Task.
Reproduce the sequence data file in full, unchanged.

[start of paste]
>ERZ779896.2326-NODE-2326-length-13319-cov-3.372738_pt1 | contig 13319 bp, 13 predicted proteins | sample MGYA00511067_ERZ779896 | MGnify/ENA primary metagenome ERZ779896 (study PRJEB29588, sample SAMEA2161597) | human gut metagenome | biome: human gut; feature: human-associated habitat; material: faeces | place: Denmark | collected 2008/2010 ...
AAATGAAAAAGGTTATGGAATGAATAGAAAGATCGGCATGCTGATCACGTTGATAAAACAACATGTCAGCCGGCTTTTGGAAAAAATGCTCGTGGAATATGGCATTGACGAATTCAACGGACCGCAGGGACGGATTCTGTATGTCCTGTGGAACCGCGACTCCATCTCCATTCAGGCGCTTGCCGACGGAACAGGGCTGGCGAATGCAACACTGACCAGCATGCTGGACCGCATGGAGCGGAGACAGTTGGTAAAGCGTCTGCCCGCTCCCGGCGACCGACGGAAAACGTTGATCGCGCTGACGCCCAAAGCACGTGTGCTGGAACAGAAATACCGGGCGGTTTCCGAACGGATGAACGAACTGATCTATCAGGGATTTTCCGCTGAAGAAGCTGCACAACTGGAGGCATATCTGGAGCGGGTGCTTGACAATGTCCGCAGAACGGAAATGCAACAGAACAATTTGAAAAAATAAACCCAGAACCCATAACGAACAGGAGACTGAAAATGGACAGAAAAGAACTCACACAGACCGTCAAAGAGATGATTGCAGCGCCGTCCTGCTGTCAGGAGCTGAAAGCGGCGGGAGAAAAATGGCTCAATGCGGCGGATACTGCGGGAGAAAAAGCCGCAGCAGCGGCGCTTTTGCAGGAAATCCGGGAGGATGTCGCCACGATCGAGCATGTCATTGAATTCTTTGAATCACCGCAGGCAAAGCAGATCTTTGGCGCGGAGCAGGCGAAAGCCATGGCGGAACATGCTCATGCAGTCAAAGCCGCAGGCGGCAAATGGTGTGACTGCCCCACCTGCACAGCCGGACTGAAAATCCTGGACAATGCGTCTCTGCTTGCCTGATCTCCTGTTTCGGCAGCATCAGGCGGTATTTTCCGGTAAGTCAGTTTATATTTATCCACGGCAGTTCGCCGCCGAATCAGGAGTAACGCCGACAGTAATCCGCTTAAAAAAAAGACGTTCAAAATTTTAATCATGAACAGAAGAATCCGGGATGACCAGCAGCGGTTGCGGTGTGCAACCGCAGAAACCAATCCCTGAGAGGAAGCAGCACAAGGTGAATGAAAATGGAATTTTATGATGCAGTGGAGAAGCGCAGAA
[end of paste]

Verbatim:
>ERZ779896.2326-NODE-2326-length-13319-cov-3.372738_pt1 | contig 13319 bp, 13 predicted proteins | sample MGYA00511067_ERZ779896 | MGnify/ENA primary metagenome ERZ779896 (study PRJEB29588, sample SAMEA2161597) | human gut metagenome | biome: human gut; feature: human-associated habitat; material: faeces | place: Denmark | collected 2008/2010 ...
AAATGAAAAAGGTTATGGAATGAATAGAAAGATCGGCATGCTGATCACGTTGATAAAACAACATGTCAGCCGGCTTTTGGAAAAAATGCTCGTGGAATATGGCATTGACGAATTCAACGGACCGCAGGGACGGATTCTGTATGTCCTGTGGAACCGCGACTCCATCTCCATTCAGGCGCTTGCCGACGGAACAGGGCTGGCGAATGCAACACTGACCAGCATGCTGGACCGCATGGAGCGGAGACAGTTGGTAAAGCGTCTGCCCGCTCCCGGCGACCGACGGAAAACGTTGATCGCGCTGACGCCCAAAGCACGTGTGCTGGAACAGAAATACCGGGCGGTTTCCGAACGGATGAACGAACTGATCTATCAGGGATTTTCCGCTGAAGAAGCTGCACAACTGGAGGCATATCTGGAGCGGGTGCTTGACAATGTCCGCAGAACGGAAATGCAACAGAACAATTTGAAAAAATAAACCCAGAACCCATAACGAACAGGAGACTGAAAATGGACAGAAAAGAACTCACACAGACCGTCAAAGAGATGATTGCAGCGCCGTCCTGCTGTCAGGAGCTGAAAGCGGCGGGAGAAAAATGGCTCAATGCGGCGGATACTGCGGGAGAAAAAGCCGCAGCAGCGGCGCTTTTGCAGGAAATCCGGGAGGATGTCGCCACGATCGAGCATGTCATTGAATTCTTTGAATCACCGCAGGCAAAGCAGATCTTTGGCGCGGAGCAGGCGAAAGCCATGGCGGAACATGCTCATGCAGTCAAAGCCGCAGGCGGCAAATGGTGTGACTGCCCCACCTGCACAGCCGGACTGAAAATCCTGGACAATGCGTCTCTGCTTGCCTGATCTCCTGTTTCGGCAGCATCAGGCGGTATTTTCCGGTAAGTCAGTTTATATTTATCCACGGCAGTTCGCCGCCGAATCAGGAGTAACGCCGACAGTAATCCGCTTAAAAAAAAGACGTTCAAAATTTTAATCATGAACAGAAGAATCCGGGATGACCAGCAGCGGTTGCGGTGTGCAACCGCAGAAACCAATCCCTGAGAGGAAGCAGCACAAGGTGAATGAAAATGGAATTTTATGATGCAGTGGAGAAGCGCAGAA